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Managing Cancer-related Fatigue

Updated: Jul 5, 2021

Fatigue that arises due to cancer or the course of treatment is common amongst people who are receiving ongoing therapy or have completed cancer treatment.

Cancer-related fatigue can often last for weeks, months, or years even after treatment ends. This can affect people’s activities of daily living, including their personal, social and working lives.

Here are some ideas to help reduce cancer-related fatigue:

1. Exercise

Decreased physical activity, which may be the result of illness or of treatment, can lead to tiredness and lack of energy. [1]

Chat with your physiotherapists! They can design safe and progressive exercise programs to help you remain physically active. Plus, its benefits are numerous. Exercising during or after treatment has been shown to reduce pain and fatigue, improve muscle strength, and lower stress levels.

2. Food

Cancer-related fatigue is often made worse if you are not eating enough or if you are not eating the right foods. Maintaining good nutrition can help you feel better and have more overall energy.

A well-balanced diet is essential to stay strong during and after cancer treatment. Choose fresh foods and drink adequate fluids packed with key nutrients, such as protein, healthy fats, and carbohydrates. Talk to your dietician about what other supplemental vitamins you should take if your daily intake is insufficient.

3. Energy Levels

It helps to think of energy as a ‘bank’ where rests are ‘deposits’ and activities are ‘withdrawals’. It may be tempting to overdo things as soon as there's some energy in the ‘bank’ and drain energy reserves completely, increasing exhaustion. Adequate sleep and rest are a priority to fuel the rest of your day.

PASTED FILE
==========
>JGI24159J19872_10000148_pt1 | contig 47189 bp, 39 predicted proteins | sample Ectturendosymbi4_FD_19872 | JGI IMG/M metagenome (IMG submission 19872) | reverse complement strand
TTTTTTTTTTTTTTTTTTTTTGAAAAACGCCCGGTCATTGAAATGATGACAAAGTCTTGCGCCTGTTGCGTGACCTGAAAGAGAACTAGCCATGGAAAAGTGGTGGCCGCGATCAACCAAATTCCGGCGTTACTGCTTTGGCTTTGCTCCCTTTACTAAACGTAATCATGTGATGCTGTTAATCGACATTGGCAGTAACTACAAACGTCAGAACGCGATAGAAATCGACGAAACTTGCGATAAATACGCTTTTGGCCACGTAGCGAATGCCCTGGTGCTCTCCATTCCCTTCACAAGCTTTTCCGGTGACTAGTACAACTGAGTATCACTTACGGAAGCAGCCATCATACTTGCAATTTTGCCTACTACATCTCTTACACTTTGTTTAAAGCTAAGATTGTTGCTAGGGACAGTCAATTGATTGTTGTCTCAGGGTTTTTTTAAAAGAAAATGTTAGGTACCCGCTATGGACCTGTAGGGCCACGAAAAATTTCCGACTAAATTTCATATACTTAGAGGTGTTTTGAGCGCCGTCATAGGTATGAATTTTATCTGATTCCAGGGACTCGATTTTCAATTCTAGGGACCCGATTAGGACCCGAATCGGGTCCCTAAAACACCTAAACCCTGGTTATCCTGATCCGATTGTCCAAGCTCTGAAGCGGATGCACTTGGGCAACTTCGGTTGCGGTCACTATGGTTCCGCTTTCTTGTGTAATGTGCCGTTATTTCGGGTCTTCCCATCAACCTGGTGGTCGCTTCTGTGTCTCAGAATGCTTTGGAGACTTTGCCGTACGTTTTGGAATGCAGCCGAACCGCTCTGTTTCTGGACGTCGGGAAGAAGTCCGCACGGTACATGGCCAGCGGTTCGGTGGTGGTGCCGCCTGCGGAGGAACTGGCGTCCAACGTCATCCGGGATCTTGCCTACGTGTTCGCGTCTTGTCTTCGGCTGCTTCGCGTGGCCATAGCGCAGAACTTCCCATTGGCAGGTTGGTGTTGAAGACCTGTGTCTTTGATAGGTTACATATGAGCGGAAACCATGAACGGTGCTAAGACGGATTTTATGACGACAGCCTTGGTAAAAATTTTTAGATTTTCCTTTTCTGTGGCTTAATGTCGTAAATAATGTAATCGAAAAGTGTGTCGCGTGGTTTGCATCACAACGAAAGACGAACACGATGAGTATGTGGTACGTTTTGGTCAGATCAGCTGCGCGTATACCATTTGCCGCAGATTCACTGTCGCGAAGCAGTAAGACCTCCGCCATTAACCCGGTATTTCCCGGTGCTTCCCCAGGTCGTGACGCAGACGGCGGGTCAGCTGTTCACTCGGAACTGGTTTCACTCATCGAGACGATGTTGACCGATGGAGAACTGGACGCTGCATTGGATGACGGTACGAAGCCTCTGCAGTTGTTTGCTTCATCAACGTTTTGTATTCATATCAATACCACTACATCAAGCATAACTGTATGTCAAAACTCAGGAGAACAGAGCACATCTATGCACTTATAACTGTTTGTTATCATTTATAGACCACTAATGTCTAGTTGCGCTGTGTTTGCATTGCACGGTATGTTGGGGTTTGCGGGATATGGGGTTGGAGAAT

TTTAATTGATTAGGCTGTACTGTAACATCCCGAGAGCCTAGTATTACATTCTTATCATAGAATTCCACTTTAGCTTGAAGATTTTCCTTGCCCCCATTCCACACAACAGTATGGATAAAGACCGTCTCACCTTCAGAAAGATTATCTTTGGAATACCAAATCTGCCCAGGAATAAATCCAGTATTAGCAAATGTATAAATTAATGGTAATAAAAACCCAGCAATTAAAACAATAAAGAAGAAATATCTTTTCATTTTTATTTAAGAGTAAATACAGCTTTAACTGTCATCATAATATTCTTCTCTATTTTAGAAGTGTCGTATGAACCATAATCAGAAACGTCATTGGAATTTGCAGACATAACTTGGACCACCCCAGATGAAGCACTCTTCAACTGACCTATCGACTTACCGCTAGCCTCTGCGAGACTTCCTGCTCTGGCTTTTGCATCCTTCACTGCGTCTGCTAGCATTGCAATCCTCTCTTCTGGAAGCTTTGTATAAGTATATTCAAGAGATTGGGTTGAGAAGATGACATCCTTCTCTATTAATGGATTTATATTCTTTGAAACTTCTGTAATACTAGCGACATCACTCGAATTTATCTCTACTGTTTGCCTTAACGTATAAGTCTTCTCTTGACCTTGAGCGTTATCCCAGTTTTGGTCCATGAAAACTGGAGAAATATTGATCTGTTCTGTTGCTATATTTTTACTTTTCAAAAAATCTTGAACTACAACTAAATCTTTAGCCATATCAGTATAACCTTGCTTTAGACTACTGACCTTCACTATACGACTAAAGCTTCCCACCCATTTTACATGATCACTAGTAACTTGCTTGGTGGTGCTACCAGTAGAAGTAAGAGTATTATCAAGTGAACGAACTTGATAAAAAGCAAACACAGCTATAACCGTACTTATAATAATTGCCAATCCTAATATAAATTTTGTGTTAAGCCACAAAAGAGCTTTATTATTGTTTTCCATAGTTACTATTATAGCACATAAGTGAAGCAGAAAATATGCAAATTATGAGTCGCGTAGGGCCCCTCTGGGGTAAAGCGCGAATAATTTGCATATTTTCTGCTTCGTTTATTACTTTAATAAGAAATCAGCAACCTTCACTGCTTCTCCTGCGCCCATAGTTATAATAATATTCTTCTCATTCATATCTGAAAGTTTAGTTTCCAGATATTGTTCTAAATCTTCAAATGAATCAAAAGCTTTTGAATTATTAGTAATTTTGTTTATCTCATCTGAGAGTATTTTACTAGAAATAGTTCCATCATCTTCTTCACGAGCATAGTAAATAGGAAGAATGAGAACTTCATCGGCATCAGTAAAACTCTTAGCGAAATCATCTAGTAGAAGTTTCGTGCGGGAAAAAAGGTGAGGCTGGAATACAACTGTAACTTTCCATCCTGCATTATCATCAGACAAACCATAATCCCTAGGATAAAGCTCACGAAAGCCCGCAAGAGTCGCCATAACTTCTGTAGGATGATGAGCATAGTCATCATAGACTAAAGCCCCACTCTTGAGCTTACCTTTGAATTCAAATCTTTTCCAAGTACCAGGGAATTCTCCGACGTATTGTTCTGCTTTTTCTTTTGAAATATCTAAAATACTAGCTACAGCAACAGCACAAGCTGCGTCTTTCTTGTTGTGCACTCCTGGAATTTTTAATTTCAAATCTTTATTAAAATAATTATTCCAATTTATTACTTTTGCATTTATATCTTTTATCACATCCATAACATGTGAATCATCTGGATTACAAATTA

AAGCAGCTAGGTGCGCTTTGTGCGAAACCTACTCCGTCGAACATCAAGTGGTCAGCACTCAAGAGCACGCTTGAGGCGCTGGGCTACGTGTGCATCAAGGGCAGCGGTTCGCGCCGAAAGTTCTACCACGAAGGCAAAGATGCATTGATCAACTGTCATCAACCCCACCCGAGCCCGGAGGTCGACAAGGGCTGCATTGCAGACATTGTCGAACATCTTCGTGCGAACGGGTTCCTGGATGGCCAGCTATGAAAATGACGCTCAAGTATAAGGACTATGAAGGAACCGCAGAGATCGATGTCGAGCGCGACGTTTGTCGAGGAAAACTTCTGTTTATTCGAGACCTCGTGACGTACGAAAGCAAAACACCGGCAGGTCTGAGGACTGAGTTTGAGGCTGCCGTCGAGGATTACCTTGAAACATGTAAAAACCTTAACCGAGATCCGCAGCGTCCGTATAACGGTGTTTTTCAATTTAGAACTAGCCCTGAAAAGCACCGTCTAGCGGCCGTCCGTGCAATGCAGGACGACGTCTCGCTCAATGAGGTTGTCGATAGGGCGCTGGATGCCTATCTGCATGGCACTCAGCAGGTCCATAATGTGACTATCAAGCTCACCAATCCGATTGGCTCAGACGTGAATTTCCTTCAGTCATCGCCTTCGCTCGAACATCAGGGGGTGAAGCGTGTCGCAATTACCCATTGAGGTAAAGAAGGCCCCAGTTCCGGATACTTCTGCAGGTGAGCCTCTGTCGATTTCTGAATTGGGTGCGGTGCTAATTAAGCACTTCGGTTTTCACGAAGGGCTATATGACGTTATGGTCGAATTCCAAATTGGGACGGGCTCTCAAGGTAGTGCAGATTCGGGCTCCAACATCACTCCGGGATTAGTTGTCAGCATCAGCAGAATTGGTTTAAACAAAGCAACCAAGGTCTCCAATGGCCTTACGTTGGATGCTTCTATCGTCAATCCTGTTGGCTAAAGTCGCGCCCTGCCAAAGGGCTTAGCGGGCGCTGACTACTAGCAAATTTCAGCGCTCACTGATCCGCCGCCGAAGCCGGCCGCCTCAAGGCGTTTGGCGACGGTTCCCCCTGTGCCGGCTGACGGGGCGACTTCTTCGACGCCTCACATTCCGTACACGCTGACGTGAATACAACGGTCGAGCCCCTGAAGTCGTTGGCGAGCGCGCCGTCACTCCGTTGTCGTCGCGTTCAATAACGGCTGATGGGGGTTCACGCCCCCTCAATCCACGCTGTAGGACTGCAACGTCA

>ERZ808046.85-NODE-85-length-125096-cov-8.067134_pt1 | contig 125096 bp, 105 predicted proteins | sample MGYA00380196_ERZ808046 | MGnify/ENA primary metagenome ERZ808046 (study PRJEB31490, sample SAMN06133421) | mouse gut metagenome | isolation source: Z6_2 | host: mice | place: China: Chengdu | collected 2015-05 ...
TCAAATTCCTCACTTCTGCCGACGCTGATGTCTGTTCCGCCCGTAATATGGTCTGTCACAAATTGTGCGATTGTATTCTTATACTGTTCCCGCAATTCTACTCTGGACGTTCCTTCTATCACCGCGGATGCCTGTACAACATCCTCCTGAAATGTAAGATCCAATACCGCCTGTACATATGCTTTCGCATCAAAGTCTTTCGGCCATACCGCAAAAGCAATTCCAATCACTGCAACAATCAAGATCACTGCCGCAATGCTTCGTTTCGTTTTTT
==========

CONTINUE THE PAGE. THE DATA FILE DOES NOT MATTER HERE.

Planning, Prioritising, and Pacing (aka the 3Ps) to manage your schedule and reduce stress levels, which plays an important role in combating fatigue.

4. Communication

The first step in treating fatigue is knowing the problem exists. Many people don't bother to mention fatigue to their doctors because they believe it is normal. But feel free to start a conversation on this topic with people providing you care. Not understanding cancer-related fatigue can lead to communication problems and feelings of guilt within the family or with friends.

A doctor can explain to friends and family that fatigue is a common effect of cancer treatment and suggest ways that they can support you in this journey.

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